My experience in the Investor Advocacy Clinic has provided me the greatest joy when I get to interact with clients. The Clinic setting provides the unique opportunity to apply law school lessons to real-world legal issues. Interacting with the client reminds me that the practical experience students covet has consequences for regular citizens. Clients don’t turn to the IAC because everything has gone according to plan in their retirement investments; they turn to the Clinic because they’ve lost a portion of what they’ve worked hard to earn. It’s a pleasure to help them recoup some of those losses.

Investor Alert: Boiler Room Scams

By: Michael Williford, fall 2016 student intern

In a previous post I’ve discussed how fraudsters use telephone scams to prey on senior citizens. Recently, FINRA issued another investor alert focused on a very specific type of telephone scam: Boiler Rooms.

Sales calls are not an uncommon tactic by which securities are sold, but the Boiler room-style calls are a different creature. Characterized by high pressure tactics in which sales people promise high returns on securities they promise are “sure things.” The securities are frequently the kind of penny (or microcap) stocks involved in “pump-and-dump” schemes in which the sales people are paid promoters who raise the value of an otherwise worthless stock by creating a buying frenzy based on false or misleading promises about the health of the underlying company. Once investors are lured into purchasing the stock, the scammers sell shares they own, collapsing the price of the worthless stock collapses, leaving investors holding the proverbial bag.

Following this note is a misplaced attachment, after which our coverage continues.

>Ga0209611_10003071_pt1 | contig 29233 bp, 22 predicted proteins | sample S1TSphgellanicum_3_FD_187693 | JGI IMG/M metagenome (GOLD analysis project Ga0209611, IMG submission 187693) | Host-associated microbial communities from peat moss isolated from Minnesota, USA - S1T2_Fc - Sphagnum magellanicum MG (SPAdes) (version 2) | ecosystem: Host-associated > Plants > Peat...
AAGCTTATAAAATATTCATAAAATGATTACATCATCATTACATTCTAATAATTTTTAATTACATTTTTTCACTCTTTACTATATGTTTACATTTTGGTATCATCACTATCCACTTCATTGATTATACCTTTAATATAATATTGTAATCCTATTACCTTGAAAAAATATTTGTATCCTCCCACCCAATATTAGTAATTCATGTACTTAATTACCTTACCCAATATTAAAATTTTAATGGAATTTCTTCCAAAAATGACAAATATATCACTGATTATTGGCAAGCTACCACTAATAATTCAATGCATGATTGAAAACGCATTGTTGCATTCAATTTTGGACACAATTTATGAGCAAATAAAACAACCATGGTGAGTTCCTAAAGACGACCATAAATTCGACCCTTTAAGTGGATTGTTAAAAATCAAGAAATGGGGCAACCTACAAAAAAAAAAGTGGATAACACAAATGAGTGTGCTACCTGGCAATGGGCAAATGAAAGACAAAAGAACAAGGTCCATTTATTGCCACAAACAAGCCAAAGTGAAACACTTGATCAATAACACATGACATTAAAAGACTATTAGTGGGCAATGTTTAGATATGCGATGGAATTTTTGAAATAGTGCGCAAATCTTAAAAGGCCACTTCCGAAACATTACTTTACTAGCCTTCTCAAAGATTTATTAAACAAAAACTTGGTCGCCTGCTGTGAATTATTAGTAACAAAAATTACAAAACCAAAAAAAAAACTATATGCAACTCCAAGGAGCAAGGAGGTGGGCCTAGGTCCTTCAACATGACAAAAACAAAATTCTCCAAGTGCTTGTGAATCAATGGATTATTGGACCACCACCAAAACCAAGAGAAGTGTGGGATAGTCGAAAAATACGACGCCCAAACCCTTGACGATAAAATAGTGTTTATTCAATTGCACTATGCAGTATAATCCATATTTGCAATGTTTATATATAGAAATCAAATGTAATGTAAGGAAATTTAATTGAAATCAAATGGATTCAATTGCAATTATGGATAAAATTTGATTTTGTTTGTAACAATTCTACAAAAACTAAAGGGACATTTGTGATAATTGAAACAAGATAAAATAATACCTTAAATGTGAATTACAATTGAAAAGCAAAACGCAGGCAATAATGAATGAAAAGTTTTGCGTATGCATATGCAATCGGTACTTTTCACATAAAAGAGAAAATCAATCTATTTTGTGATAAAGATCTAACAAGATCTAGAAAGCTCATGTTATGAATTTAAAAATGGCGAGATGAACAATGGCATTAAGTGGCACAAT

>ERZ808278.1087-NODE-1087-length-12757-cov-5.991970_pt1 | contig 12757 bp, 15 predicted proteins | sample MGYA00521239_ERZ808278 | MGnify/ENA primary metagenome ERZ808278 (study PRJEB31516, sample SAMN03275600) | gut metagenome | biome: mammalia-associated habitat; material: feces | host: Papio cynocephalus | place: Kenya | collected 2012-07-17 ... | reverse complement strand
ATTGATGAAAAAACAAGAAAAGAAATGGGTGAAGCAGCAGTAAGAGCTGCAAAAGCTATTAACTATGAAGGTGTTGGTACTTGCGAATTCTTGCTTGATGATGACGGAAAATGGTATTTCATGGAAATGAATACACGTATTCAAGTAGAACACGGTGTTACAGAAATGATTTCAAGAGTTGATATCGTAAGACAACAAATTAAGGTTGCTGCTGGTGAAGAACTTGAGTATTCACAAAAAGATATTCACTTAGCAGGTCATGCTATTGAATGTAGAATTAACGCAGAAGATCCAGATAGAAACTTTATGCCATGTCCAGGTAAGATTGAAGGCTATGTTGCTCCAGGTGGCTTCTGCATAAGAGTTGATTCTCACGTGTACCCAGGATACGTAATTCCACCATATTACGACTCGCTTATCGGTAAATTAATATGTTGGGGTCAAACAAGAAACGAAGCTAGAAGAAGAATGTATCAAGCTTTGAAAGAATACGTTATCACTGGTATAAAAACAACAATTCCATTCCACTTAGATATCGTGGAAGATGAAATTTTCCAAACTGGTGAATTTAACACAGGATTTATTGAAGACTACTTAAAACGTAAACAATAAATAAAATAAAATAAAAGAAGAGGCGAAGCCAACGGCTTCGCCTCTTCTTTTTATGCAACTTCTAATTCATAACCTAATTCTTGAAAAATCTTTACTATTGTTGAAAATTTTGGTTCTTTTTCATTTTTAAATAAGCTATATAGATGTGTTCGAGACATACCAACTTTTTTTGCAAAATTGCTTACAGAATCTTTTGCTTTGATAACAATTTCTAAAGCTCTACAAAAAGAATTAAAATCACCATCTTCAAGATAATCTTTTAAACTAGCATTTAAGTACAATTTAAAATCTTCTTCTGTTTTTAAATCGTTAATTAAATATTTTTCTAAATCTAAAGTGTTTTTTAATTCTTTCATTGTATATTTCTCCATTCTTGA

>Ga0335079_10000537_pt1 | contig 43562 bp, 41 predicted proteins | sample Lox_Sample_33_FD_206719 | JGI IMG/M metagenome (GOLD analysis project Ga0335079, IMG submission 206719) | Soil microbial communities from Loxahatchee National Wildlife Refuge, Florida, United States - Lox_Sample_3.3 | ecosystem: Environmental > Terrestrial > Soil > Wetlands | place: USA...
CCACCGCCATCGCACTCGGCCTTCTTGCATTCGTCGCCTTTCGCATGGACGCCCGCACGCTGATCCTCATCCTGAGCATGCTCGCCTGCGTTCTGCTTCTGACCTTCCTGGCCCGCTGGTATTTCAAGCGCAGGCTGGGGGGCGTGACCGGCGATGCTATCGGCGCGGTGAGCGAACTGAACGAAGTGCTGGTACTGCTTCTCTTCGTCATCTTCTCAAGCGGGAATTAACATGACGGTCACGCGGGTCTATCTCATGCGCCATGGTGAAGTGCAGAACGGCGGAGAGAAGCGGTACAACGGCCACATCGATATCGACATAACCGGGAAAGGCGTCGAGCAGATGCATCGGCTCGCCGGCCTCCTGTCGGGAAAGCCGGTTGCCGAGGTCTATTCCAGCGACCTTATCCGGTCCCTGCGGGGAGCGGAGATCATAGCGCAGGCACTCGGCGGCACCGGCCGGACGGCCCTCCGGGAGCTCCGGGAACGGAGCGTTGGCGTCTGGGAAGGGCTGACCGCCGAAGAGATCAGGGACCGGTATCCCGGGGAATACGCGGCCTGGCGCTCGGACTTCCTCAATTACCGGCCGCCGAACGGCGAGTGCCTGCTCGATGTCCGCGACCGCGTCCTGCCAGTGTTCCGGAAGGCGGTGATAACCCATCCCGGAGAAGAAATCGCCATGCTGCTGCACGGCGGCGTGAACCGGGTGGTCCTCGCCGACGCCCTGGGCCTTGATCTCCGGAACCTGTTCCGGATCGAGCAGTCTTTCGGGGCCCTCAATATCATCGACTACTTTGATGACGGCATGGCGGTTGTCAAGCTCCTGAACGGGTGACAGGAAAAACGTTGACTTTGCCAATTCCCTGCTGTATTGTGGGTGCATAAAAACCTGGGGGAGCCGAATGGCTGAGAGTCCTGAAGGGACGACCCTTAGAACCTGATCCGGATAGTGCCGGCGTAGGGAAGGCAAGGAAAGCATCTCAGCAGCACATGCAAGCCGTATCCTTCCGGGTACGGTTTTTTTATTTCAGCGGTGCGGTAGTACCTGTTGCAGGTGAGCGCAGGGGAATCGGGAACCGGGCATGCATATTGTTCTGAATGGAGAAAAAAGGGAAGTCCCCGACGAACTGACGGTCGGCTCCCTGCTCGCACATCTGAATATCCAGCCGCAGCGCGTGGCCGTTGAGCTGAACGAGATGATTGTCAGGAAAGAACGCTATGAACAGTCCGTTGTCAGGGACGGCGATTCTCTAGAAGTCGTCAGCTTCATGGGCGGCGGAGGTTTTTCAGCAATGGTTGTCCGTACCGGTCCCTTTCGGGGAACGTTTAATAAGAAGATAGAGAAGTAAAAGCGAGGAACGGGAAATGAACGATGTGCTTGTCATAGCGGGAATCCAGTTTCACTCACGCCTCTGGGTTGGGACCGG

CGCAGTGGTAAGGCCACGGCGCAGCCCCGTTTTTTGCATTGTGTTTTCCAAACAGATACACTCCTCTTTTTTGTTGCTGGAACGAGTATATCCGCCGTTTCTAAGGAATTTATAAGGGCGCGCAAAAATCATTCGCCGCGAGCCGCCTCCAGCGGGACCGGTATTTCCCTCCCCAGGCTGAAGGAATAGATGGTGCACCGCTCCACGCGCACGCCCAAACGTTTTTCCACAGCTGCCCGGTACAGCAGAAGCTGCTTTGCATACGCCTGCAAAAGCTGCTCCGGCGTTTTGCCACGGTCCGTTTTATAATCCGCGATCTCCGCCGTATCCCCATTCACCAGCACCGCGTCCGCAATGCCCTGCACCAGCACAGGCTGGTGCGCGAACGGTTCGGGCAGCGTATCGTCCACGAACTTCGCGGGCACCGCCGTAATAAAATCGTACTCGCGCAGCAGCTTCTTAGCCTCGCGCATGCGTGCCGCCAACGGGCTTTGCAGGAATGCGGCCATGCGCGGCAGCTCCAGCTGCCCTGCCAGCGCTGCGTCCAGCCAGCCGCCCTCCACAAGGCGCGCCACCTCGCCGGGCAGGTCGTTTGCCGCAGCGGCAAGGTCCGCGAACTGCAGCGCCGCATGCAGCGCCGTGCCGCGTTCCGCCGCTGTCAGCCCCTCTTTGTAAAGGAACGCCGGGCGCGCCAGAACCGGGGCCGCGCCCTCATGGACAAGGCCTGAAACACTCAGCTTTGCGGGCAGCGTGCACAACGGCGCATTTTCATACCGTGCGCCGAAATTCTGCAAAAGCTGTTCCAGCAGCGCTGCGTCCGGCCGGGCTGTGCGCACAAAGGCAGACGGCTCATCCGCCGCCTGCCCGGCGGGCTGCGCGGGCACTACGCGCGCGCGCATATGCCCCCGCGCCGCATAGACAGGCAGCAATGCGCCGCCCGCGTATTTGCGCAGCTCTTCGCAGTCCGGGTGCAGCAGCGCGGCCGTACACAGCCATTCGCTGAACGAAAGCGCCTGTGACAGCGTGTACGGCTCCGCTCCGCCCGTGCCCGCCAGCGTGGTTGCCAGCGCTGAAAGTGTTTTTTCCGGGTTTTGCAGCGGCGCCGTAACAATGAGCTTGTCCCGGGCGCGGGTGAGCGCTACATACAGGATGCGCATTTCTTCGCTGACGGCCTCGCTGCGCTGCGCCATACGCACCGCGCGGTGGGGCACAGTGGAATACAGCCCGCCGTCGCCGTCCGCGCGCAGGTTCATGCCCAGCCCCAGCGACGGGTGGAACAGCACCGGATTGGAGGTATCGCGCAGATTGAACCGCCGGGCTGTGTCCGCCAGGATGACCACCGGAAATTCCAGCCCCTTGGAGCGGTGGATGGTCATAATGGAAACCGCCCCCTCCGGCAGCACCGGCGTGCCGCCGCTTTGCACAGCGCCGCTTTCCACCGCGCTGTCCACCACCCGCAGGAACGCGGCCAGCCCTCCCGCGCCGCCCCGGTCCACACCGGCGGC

The latest round of boiler room calls identified by FINRA are frequently not even from FINRA registered broker-dealers, meaning the calls are likely part of an outright fraud designed to take investors’ money without providing even the nearly worthless stock the sales person is hawking. To perpetrate the scam, FINRA says the callers often use fake credentials or disguise their phone numbers to appear to be legitimate dealers.

Unfortunately, the examples are numerous. FINRA identified several incidents in which investors were scammed. In one, an elderly couple was conned into buying nearly $900,000 of a worthless penny stock. In another, a senior citizen purchased $500,000 of a stock while on the phone with the caller. In a third, a retiree was convinced to mail $2,500 checks to a mail drop box that was not associated with any business at all.